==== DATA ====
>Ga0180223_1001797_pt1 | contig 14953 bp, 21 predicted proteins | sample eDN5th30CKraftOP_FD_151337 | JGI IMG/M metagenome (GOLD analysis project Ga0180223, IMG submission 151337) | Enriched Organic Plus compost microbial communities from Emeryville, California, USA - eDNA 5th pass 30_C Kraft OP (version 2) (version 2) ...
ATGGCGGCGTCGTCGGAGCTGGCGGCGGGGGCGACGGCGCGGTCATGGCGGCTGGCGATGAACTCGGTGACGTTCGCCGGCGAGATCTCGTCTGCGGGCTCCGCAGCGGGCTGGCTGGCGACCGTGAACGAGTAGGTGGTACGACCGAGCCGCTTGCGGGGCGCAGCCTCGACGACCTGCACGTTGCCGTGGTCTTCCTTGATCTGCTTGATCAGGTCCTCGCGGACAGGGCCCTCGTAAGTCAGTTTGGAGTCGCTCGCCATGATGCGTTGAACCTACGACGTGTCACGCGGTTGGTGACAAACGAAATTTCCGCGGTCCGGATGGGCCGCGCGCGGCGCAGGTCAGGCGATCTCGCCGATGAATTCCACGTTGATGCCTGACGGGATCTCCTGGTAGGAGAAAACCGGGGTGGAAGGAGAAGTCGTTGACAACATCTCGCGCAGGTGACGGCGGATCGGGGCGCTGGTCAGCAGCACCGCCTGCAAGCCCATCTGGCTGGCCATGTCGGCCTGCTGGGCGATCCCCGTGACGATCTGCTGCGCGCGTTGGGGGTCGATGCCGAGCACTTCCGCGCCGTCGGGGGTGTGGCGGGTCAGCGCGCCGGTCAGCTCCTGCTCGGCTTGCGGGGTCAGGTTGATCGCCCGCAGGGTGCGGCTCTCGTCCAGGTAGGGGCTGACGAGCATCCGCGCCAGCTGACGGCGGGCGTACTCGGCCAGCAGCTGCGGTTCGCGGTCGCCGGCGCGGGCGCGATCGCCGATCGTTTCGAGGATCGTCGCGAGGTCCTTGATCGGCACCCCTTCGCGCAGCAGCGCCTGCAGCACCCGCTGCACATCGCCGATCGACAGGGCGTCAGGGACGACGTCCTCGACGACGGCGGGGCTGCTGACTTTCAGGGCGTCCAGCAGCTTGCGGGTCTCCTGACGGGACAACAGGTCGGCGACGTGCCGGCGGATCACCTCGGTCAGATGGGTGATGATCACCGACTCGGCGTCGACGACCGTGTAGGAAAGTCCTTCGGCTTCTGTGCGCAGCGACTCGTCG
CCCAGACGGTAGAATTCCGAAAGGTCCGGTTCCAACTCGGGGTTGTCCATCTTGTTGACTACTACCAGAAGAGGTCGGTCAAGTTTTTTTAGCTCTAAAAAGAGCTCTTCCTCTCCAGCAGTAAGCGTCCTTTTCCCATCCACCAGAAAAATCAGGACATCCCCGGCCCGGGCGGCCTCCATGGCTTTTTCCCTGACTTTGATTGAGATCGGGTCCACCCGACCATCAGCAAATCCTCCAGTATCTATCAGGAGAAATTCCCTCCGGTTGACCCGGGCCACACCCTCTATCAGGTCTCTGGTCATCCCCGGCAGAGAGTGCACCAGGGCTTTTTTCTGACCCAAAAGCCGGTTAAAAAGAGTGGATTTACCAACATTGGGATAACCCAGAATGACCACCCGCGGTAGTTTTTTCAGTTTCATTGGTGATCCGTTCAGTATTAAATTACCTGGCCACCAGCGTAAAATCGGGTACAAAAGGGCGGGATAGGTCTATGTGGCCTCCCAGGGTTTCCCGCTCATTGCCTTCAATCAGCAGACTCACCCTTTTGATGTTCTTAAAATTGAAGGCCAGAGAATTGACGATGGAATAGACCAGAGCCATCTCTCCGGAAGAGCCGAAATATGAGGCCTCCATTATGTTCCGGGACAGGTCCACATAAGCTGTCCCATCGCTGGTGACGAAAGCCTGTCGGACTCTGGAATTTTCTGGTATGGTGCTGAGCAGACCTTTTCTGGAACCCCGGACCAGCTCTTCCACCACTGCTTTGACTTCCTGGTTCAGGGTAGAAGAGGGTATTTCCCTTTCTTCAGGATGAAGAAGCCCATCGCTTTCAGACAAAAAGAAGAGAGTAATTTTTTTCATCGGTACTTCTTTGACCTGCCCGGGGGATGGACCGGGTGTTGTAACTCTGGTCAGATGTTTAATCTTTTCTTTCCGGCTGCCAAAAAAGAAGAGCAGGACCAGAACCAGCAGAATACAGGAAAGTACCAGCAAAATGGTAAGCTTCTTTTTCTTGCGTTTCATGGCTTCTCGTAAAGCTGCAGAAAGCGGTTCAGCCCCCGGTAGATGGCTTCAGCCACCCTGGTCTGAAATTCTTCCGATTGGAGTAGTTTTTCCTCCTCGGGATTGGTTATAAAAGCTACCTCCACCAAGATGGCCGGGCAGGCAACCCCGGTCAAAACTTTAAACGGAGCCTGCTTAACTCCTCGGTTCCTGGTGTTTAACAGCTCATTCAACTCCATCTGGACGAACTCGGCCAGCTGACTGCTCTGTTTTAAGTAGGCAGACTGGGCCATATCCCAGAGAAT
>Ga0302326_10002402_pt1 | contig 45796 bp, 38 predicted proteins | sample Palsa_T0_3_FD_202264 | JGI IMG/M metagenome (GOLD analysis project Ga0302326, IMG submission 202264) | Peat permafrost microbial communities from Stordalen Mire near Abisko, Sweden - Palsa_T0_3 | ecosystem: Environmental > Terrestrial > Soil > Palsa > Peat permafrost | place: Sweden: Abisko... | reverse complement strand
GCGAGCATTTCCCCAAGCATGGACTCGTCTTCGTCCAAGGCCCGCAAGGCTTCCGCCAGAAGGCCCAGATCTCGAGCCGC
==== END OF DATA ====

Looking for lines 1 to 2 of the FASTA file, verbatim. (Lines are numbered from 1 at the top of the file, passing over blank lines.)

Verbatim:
>Ga0180223_1001797_pt1 | contig 14953 bp, 21 predicted proteins | sample eDN5th30CKraftOP_FD_151337 | JGI IMG/M metagenome (GOLD analysis project Ga0180223, IMG submission 151337) | Enriched Organic Plus compost microbial communities from Emeryville, California, USA - eDNA 5th pass 30_C Kraft OP (version 2) (version 2) ...
ATGGCGGCGTCGTCGGAGCTGGCGGCGGGGGCGACGGCGCGGTCATGGCGGCTGGCGATGAACTCGGTGACGTTCGCCGGCGAGATCTCGTCTGCGGGCTCCGCAGCGGGCTGGCTGGCGACCGTGAACGAGTAGGTGGTACGACCGAGCCGCTTGCGGGGCGCAGCCTCGACGACCTGCACGTTGCCGTGGTCTTCCTTGATCTGCTTGATCAGGTCCTCGCGGACAGGGCCCTCGTAAGTCAGTTTGGAGTCGCTCGCCATGATGCGTTGAACCTACGACGTGTCACGCGGTTGGTGACAAACGAAATTTCCGCGGTCCGGATGGGCCGCGCGCGGCGCAGGTCAGGCGATCTCGCCGATGAATTCCACGTTGATGCCTGACGGGATCTCCTGGTAGGAGAAAACCGGGGTGGAAGGAGAAGTCGTTGACAACATCTCGCGCAGGTGACGGCGGATCGGGGCGCTGGTCAGCAGCACCGCCTGCAAGCCCATCTGGCTGGCCATGTCGGCCTGCTGGGCGATCCCCGTGACGATCTGCTGCGCGCGTTGGGGGTCGATGCCGAGCACTTCCGCGCCGTCGGGGGTGTGGCGGGTCAGCGCGCCGGTCAGCTCCTGCTCGGCTTGCGGGGTCAGGTTGATCGCCCGCAGGGTGCGGCTCTCGTCCAGGTAGGGGCTGACGAGCATCCGCGCCAGCTGACGGCGGGCGTACTCGGCCAGCAGCTGCGGTTCGCGGTCGCCGGCGCGGGCGCGATCGCCGATCGTTTCGAGGATCGTCGCGAGGTCCTTGATCGGCACCCCTTCGCGCAGCAGCGCCTGCAGCACCCGCTGCACATCGCCGATCGACAGGGCGTCAGGGACGACGTCCTCGACGACGGCGGGGCTGCTGACTTTCAGGGCGTCCAGCAGCTTGCGGGTCTCCTGACGGGACAACAGGTCGGCGACGTGCCGGCGGATCACCTCGGTCAGATGGGTGATGATCACCGACTCGGCGTCGACGACCGTGTAGGAAAGTCCTTCGGCTTCTGTGCGCAGCGACTCGTCG